Blotchy Skin Rash on a Baby's Face

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When your baby suffers from a blotchy rash on his face, there could be several causes. Viruses, heat exposure and teething are all associated with red and splotchy rashes that appear on the face. Most rashes affecting babies disappear without any special treatment. If the baby is suffering from any discomfort because of the rash, your doctor may recommend a topical cream to relieve itching and dryness. Take your child to the pediatrician for a proper diagnosis.

Teething

A bright rash on the face could appear as a side effect of your baby’s teething. The face, lips, chin and neck area may be affected after the baby has excessively drooled while teething. The rash may appear raised in certain areas on the face. This type of rash lasts only temporarily and does not require treatment. If you are concerned about your baby’s comfort, apply a small amount of lanolin cream to the affected skin.

Heat Rash

Heat rash appears as clear or red spots on the surface of the baby’s skin. Any area of the body may be affected, including the face. Heat rash is a result of the baby's being exposed to high temperatures. Hot weather and overdressing the baby are common causes. Heat rash disappears typically when the baby is moved into cooler temperatures or extra layers of clothing are removed.

Fifth Disease

When your baby has bright cheeks with a red blotchy appearance, she may be suffering from fifth disease, or parvovirus B19 infection. Other areas of the body where the rash could appear include the chest, hands and feet. Prior to the rash, your baby may have suffered a slight fever. Once the rash appears, it can last an average of seven to 10 days. The infection is viral and can be spread to other children and adults. No topical treatment is applied to the rash when the baby has been diagnosed with fifth disease.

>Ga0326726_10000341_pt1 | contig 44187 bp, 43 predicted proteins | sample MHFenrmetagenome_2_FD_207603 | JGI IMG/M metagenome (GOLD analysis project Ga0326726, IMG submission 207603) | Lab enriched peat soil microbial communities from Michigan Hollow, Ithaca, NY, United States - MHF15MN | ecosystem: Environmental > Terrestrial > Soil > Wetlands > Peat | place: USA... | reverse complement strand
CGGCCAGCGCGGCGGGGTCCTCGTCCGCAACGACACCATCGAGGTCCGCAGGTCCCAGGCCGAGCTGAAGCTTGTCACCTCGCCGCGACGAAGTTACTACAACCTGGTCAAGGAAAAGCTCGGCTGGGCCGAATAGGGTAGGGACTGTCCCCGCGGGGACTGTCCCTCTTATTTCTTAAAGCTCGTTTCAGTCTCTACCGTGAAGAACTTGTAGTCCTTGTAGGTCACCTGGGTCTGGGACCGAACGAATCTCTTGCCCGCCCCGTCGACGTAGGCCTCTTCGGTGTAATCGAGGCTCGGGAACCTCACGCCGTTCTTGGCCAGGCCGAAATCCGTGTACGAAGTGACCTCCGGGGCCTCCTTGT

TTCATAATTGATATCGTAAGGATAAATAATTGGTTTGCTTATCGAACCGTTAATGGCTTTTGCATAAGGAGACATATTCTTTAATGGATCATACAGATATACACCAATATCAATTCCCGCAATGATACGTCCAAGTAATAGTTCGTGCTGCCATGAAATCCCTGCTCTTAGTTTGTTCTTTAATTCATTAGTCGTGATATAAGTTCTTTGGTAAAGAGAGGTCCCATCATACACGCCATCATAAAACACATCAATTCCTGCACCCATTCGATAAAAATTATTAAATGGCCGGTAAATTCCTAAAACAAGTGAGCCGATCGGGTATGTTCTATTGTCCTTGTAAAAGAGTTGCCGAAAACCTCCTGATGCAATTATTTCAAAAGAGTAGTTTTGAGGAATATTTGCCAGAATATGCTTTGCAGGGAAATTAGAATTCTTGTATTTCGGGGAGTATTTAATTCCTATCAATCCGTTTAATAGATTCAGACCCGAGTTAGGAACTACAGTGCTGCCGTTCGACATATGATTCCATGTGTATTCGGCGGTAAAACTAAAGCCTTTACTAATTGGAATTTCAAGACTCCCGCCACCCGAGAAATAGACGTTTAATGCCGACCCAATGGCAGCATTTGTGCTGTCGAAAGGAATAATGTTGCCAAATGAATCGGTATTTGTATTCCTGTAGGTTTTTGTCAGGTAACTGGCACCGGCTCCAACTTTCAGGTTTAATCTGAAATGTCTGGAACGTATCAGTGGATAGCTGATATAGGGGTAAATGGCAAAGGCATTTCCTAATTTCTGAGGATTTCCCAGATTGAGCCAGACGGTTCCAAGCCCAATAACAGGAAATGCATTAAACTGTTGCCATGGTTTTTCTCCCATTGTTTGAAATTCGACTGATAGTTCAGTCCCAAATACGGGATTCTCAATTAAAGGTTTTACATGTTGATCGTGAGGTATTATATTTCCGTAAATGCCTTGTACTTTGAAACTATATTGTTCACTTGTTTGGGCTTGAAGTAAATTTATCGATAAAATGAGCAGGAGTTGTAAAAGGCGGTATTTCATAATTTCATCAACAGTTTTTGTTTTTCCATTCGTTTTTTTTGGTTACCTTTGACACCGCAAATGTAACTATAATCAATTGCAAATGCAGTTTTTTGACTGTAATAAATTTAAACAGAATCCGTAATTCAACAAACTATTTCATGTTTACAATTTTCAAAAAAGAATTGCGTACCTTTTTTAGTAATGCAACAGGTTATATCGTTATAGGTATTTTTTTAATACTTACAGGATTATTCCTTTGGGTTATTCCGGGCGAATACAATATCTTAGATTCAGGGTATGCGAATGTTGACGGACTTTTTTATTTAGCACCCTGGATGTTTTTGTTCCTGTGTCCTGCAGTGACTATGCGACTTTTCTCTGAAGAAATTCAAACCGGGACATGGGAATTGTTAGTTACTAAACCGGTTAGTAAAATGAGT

Roseola

The rash associated with roseola typically starts on the trunk and neck but can spread to a baby’s face and neck. The rash appears on spotty red bumps that are either flat or raised. Rosela is another viral illness and most commonly affects children between the age 6 months and 3 years. Additional symptoms of roseola include high fever, fatigue, eye swelling, appetite changes and diarrhea. The rash associated with roseola may last only a few hours to several days. No treatment is required for roseola.

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